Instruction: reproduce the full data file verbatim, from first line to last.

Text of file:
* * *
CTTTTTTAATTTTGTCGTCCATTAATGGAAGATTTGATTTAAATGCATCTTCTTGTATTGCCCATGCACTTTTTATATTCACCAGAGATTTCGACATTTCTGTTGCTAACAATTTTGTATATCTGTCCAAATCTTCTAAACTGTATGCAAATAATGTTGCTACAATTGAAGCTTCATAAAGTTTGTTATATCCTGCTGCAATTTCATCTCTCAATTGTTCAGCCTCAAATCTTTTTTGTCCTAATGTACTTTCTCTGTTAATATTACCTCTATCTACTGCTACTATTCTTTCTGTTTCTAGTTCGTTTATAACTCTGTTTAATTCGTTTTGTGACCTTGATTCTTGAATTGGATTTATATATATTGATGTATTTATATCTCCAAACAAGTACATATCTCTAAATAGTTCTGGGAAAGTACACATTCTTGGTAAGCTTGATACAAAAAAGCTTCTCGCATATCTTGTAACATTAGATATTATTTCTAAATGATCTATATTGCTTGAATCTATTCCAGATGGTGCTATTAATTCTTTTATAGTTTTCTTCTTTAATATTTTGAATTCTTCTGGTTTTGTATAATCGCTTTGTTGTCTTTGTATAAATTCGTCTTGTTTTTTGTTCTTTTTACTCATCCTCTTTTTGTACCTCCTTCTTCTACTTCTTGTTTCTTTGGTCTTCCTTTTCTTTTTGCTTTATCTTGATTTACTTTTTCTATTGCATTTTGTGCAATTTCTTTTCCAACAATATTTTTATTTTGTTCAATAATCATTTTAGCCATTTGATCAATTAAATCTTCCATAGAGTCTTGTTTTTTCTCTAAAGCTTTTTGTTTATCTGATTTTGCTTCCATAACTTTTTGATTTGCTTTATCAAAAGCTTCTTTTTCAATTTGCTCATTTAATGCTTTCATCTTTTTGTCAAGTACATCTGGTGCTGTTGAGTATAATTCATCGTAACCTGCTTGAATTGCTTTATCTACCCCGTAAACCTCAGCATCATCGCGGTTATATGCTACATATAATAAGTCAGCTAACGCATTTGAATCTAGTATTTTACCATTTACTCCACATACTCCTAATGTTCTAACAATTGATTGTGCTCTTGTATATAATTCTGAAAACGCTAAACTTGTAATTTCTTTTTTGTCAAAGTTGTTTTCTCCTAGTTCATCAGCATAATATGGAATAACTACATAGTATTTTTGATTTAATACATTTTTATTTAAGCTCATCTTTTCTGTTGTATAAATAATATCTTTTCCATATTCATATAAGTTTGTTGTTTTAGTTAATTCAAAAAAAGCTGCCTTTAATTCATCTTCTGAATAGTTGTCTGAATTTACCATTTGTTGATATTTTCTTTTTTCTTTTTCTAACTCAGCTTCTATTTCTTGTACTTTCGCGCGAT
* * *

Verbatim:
CTTTTTTAATTTTGTCGTCCATTAATGGAAGATTTGATTTAAATGCATCTTCTTGTATTGCCCATGCACTTTTTATATTCACCAGAGATTTCGACATTTCTGTTGCTAACAATTTTGTATATCTGTCCAAATCTTCTAAACTGTATGCAAATAATGTTGCTACAATTGAAGCTTCATAAAGTTTGTTATATCCTGCTGCAATTTCATCTCTCAATTGTTCAGCCTCAAATCTTTTTTGTCCTAATGTACTTTCTCTGTTAATATTACCTCTATCTACTGCTACTATTCTTTCTGTTTCTAGTTCGTTTATAACTCTGTTTAATTCGTTTTGTGACCTTGATTCTTGAATTGGATTTATATATATTGATGTATTTATATCTCCAAACAAGTACATATCTCTAAATAGTTCTGGGAAAGTACACATTCTTGGTAAGCTTGATACAAAAAAGCTTCTCGCATATCTTGTAACATTAGATATTATTTCTAAATGATCTATATTGCTTGAATCTATTCCAGATGGTGCTATTAATTCTTTTATAGTTTTCTTCTTTAATATTTTGAATTCTTCTGGTTTTGTATAATCGCTTTGTTGTCTTTGTATAAATTCGTCTTGTTTTTTGTTCTTTTTACTCATCCTCTTTTTGTACCTCCTTCTTCTACTTCTTGTTTCTTTGGTCTTCCTTTTCTTTTTGCTTTATCTTGATTTACTTTTTCTATTGCATTTTGTGCAATTTCTTTTCCAACAATATTTTTATTTTGTTCAATAATCATTTTAGCCATTTGATCAATTAAATCTTCCATAGAGTCTTGTTTTTTCTCTAAAGCTTTTTGTTTATCTGATTTTGCTTCCATAACTTTTTGATTTGCTTTATCAAAAGCTTCTTTTTCAATTTGCTCATTTAATGCTTTCATCTTTTTGTCAAGTACATCTGGTGCTGTTGAGTATAATTCATCGTAACCTGCTTGAATTGCTTTATCTACCCCGTAAACCTCAGCATCATCGCGGTTATATGCTACATATAATAAGTCAGCTAACGCATTTGAATCTAGTATTTTACCATTTACTCCACATACTCCTAATGTTCTAACAATTGATTGTGCTCTTGTATATAATTCTGAAAACGCTAAACTTGTAATTTCTTTTTTGTCAAAGTTGTTTTCTCCTAGTTCATCAGCATAATATGGAATAACTACATAGTATTTTTGATTTAATACATTTTTATTTAAGCTCATCTTTTCTGTTGTATAAATAATATCTTTTCCATATTCATATAAGTTTGTTGTTTTAGTTAATTCAAAAAAAGCTGCCTTTAATTCATCTTCTGAATAGTTGTCTGAATTTACCATTTGTTGATATTTTCTTTTTTCTTTTTCTAACTCAGCTTCTATTTCTTGTACTTTCGCGCGAT